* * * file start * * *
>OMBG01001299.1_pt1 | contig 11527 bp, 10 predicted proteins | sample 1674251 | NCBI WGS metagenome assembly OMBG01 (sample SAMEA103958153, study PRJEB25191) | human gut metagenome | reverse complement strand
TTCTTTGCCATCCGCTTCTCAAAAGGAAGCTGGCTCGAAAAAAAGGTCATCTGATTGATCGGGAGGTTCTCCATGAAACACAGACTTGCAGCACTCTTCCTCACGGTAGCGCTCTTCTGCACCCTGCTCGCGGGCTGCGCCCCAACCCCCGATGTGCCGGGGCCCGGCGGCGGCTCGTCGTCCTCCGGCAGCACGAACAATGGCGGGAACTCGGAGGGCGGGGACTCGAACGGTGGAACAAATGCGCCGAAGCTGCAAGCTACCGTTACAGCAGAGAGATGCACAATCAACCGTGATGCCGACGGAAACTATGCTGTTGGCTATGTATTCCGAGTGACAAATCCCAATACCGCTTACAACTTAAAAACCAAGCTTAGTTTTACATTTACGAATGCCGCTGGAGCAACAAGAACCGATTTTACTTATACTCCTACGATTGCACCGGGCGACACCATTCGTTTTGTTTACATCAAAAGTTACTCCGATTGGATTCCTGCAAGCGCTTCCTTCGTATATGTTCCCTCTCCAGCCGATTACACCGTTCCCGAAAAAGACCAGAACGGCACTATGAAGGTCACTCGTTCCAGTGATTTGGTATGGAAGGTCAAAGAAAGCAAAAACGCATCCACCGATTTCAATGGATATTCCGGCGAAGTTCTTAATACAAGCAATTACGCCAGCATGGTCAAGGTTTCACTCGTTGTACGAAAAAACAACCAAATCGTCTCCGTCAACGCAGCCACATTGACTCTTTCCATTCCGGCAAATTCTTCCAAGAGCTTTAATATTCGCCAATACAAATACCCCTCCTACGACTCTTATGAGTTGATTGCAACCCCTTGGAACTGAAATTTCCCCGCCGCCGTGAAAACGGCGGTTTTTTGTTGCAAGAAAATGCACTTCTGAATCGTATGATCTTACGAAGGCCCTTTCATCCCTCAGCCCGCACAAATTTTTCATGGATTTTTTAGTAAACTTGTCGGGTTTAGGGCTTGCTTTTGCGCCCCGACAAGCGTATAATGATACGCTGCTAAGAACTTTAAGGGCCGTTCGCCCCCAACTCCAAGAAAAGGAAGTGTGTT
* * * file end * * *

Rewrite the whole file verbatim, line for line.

>OMBG01001299.1_pt1 | contig 11527 bp, 10 predicted proteins | sample 1674251 | NCBI WGS metagenome assembly OMBG01 (sample SAMEA103958153, study PRJEB25191) | human gut metagenome | reverse complement strand
TTCTTTGCCATCCGCTTCTCAAAAGGAAGCTGGCTCGAAAAAAAGGTCATCTGATTGATCGGGAGGTTCTCCATGAAACACAGACTTGCAGCACTCTTCCTCACGGTAGCGCTCTTCTGCACCCTGCTCGCGGGCTGCGCCCCAACCCCCGATGTGCCGGGGCCCGGCGGCGGCTCGTCGTCCTCCGGCAGCACGAACAATGGCGGGAACTCGGAGGGCGGGGACTCGAACGGTGGAACAAATGCGCCGAAGCTGCAAGCTACCGTTACAGCAGAGAGATGCACAATCAACCGTGATGCCGACGGAAACTATGCTGTTGGCTATGTATTCCGAGTGACAAATCCCAATACCGCTTACAACTTAAAAACCAAGCTTAGTTTTACATTTACGAATGCCGCTGGAGCAACAAGAACCGATTTTACTTATACTCCTACGATTGCACCGGGCGACACCATTCGTTTTGTTTACATCAAAAGTTACTCCGATTGGATTCCTGCAAGCGCTTCCTTCGTATATGTTCCCTCTCCAGCCGATTACACCGTTCCCGAAAAAGACCAGAACGGCACTATGAAGGTCACTCGTTCCAGTGATTTGGTATGGAAGGTCAAAGAAAGCAAAAACGCATCCACCGATTTCAATGGATATTCCGGCGAAGTTCTTAATACAAGCAATTACGCCAGCATGGTCAAGGTTTCACTCGTTGTACGAAAAAACAACCAAATCGTCTCCGTCAACGCAGCCACATTGACTCTTTCCATTCCGGCAAATTCTTCCAAGAGCTTTAATATTCGCCAATACAAATACCCCTCCTACGACTCTTATGAGTTGATTGCAACCCCTTGGAACTGAAATTTCCCCGCCGCCGTGAAAACGGCGGTTTTTTGTTGCAAGAAAATGCACTTCTGAATCGTATGATCTTACGAAGGCCCTTTCATCCCTCAGCCCGCACAAATTTTTCATGGATTTTTTAGTAAACTTGTCGGGTTTAGGGCTTGCTTTTGCGCCCCGACAAGCGTATAATGATACGCTGCTAAGAACTTTAAGGGCCGTTCGCCCCCAACTCCAAGAAAAGGAAGTGTGTT